After Hamburg, Budapest, Rome, and Boston dropped their bids for the 2024 Games, LA and Paris were the only two contenders left. The IOC opted to avoid an equally embarrassing selection process in four years’ time and took the unprecedented step of awarding two summer Olympics at once: 2024 to Paris and 2028 to LA.

Much of the Games’ action will be concentrated in Saint-Denis, a working-class neighborhood in Paris’ northern suburbs. New infrastructure including the Olympic Village and a swimming complex will be built in Saint-Denis, with the athletes’ village to be turned into residential units after 2024. New transit links and a new station, already planned as part of Paris’ existing Grand Paris project, should also be completed for Saint-Denis by the Olympics. Critics of the Olympics are concerned that developments planned for Saint-Denis will increase real-estate speculation and displace current low-income residents. Some have criticized the Grand Paris project for privatizing public space and misusing public funds, expressing fears that the Olympics — with its initial $8 billion budget — will just extend these trends. Other major concerns include the militarization of the city that tends to precede the massive security operation of the Olympics itself, and the potential negative effects on the environment. Unlike in several other European cities in recent years, residents of Paris and Saint-Denis were not given the option to vote on hosting the Olympics in a referendum. As of mid-2019, some 32,000 people had signed a petition demanding a referendum. Paris’ next mayoral election falls in 2020, at least two political parties have expressed opposition to the Olympics: the leftist La France Insoumise party, and the Green Party (EELV).

The resistance

Association NON Aux JO2024 à Paris (No to the 2024 Paris Olympics Association) is a collective of citizens opposed to the Games on the basis they will be a “fiscal, economic, and ecological disaster.” When Paris was bidding for the Olympics, the group launched a petition demanding the public be able to weigh in on the decision to host via a referendum.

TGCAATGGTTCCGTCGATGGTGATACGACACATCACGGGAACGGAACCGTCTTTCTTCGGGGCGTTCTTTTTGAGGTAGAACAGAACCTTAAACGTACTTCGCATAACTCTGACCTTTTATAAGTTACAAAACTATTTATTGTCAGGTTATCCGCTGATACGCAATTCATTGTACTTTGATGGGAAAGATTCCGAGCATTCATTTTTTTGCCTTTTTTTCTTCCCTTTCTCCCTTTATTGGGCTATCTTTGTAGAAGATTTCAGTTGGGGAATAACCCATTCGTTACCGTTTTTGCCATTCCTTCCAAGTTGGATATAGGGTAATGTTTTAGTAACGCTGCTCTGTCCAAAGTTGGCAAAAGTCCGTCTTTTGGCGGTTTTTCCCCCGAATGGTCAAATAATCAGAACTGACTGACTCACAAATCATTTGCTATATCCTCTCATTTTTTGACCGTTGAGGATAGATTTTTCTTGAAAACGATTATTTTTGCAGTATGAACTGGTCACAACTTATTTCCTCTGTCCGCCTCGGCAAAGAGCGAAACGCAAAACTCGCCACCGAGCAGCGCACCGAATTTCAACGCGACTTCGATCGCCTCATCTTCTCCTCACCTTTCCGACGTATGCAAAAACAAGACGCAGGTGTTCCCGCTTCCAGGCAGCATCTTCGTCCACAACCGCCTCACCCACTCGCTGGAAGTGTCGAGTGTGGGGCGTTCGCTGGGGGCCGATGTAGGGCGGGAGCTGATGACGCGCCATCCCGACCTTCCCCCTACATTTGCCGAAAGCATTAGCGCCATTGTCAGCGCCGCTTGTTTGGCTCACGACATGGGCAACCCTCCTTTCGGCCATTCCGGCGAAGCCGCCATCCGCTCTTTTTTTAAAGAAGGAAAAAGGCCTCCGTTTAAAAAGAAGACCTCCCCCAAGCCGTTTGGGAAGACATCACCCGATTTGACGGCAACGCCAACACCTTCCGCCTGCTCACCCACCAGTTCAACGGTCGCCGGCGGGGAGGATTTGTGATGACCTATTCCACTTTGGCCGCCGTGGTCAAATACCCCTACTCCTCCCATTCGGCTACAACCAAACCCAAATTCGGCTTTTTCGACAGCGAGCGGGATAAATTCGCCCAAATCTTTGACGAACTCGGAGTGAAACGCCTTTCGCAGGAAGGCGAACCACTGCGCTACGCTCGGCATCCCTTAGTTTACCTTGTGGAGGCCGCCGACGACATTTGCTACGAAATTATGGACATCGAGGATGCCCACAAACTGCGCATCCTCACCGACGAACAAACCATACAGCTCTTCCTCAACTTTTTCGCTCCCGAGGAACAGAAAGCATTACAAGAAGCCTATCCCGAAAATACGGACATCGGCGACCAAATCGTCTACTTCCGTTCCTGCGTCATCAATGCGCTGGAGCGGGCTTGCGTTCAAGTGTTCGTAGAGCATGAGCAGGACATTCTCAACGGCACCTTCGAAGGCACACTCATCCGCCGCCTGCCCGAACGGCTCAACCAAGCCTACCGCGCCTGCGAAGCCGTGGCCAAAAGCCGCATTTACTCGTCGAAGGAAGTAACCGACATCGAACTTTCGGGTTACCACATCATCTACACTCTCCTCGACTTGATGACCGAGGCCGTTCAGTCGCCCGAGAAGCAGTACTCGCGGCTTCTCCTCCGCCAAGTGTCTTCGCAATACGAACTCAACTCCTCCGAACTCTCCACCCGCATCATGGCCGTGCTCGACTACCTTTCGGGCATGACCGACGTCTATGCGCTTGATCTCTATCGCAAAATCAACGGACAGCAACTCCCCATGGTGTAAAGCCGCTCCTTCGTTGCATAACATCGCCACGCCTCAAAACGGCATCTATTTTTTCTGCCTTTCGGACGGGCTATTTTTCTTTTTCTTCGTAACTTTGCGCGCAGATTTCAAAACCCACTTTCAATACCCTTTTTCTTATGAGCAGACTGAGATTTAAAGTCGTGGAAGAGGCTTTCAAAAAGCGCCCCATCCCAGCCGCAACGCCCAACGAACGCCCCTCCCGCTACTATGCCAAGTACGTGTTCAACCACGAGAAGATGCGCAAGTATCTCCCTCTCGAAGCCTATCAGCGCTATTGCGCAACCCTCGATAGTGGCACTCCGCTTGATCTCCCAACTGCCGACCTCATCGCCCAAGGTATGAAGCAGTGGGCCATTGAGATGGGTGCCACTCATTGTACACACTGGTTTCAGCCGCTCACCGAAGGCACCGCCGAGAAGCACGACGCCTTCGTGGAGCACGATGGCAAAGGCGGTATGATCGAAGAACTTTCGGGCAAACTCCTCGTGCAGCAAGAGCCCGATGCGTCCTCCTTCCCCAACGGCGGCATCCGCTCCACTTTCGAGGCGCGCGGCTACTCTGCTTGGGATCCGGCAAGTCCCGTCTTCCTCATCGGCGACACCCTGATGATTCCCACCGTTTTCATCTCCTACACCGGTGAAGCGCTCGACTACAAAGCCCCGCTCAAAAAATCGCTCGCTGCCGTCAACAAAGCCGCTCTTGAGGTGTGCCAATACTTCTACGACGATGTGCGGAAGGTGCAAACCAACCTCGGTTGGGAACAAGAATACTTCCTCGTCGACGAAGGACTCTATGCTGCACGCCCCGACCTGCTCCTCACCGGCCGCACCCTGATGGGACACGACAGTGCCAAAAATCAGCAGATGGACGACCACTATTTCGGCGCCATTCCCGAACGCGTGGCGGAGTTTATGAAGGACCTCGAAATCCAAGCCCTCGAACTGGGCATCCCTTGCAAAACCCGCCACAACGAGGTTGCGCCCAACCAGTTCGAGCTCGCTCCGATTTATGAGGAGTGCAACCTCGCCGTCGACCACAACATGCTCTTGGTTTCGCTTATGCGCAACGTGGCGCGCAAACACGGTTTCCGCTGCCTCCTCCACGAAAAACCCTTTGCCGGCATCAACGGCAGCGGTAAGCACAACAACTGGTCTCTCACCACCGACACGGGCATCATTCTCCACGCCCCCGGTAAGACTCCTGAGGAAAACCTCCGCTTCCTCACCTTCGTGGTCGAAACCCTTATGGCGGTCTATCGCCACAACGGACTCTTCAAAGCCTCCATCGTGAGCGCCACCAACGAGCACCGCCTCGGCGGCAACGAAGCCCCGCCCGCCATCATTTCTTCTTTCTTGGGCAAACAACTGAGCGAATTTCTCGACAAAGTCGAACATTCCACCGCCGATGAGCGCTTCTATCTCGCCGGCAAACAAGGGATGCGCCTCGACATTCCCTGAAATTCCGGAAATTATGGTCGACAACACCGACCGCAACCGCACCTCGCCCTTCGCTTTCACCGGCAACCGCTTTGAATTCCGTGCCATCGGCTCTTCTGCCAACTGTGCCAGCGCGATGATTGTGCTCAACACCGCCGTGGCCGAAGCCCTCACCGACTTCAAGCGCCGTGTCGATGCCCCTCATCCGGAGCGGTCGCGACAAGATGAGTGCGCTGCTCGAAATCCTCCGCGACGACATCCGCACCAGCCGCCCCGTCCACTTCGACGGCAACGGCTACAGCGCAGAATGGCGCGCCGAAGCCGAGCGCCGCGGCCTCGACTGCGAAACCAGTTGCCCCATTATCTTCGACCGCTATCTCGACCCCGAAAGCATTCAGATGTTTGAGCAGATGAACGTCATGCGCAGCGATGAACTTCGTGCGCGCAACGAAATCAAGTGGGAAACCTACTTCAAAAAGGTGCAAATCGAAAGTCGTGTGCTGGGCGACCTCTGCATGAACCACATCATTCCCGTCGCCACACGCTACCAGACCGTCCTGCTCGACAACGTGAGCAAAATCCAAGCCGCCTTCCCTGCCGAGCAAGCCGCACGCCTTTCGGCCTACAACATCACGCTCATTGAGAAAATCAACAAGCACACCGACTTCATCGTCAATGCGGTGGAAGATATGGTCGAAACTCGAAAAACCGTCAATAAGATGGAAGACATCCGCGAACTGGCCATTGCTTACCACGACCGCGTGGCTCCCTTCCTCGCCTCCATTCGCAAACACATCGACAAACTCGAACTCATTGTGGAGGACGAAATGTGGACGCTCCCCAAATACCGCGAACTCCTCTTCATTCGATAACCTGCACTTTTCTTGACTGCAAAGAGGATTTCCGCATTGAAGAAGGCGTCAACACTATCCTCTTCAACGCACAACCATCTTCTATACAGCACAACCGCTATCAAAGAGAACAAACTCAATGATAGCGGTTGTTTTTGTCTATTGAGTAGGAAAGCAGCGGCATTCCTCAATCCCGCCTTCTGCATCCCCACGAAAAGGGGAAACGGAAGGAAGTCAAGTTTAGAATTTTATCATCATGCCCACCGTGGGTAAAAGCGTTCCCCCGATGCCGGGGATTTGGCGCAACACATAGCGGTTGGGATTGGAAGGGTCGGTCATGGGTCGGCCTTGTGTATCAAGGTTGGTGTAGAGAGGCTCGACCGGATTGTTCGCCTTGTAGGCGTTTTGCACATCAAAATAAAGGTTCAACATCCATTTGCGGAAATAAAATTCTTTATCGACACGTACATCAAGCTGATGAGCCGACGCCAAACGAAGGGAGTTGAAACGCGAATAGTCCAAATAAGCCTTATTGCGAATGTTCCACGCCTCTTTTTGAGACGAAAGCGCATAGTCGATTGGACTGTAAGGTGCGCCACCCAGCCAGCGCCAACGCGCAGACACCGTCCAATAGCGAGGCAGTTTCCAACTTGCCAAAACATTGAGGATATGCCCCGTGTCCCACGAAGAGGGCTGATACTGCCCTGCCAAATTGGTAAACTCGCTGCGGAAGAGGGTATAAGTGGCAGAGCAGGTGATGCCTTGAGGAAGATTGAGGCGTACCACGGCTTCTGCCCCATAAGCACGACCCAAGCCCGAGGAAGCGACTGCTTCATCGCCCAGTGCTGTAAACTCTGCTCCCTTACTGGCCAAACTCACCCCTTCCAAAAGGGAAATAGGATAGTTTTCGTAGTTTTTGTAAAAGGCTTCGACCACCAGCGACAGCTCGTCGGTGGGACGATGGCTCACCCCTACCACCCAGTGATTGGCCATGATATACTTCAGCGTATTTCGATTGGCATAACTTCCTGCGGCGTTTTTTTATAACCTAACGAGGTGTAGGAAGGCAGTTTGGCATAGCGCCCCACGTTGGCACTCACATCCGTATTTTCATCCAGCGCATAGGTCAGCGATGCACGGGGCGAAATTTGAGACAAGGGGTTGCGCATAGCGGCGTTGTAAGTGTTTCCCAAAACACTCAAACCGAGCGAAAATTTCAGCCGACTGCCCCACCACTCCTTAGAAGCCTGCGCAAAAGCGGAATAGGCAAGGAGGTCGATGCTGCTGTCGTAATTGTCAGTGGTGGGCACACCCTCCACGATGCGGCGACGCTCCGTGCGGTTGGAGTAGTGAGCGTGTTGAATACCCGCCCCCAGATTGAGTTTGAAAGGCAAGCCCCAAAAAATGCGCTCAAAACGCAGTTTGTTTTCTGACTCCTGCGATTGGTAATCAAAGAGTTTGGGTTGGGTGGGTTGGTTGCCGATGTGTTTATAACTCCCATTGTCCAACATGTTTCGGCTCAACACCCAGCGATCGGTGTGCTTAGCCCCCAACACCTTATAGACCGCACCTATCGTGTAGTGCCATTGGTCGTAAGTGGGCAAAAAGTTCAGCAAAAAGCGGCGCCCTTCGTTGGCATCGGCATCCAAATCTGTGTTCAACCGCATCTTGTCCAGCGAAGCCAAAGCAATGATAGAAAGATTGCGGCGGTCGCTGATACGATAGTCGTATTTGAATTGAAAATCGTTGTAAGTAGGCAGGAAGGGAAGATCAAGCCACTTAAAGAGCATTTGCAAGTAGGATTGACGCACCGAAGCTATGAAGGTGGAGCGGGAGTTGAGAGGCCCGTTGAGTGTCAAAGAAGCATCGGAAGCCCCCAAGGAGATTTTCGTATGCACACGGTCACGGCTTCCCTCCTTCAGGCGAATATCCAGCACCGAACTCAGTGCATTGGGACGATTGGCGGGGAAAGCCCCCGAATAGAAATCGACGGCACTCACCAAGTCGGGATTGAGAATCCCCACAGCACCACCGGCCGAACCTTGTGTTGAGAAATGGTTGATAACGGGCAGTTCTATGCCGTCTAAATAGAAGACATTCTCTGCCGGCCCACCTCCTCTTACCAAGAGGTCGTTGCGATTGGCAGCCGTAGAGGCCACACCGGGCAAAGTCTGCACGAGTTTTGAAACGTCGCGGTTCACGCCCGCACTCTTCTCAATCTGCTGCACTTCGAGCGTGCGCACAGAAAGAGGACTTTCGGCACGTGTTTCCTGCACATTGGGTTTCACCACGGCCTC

Not opposed to the Olympics per se, the Comité de Vigilance JO 2024 à Saint-Denis (The Saint-Denis Vigilance Committee for the 2024 Olympic Games) is concerned about the effects of hosting on the Saint-Denis neighborhood and broader Seine-Saint-Denis department, which is one of the poorest counties in France.

Critical art & graphics

Paris 2024

Key resources

General

2019 | Daniel Etchells – Inside The Games | Paris Councillor calls for referendum on whether to cancel 2024 Olympic and Paralympic Games [Article] [English]

2018 | Frédéric Viale (editor) | Paris JO 2024 – Miracle ou mirage? [Book] [French]

2018 | Comité de Vigilance JO 2024 à Saint-Denis | Our popular plan for 2024 [Article] [French]

2017 | Marie Doezma – CityLab |What can the Paris Olympics do for Saint-Denis? [Article] [English]

2017 | Collectif Non aux JO 2024 à Paris | Call for a referendum on Paris’ candidature for the 2024 Games [Referendum] [French]

2017 | Collectif Non aux JO 2024 à Paris | Arguments [Article] [French]

Resistance

2019 | Yslande Bossé – JSD | The citizens’ view matters [Article] [French]

2017 | Brenna Daldorph – France 24 | The quiet voices saying ‘no’ to Paris’s Olympic bid [Article] [English]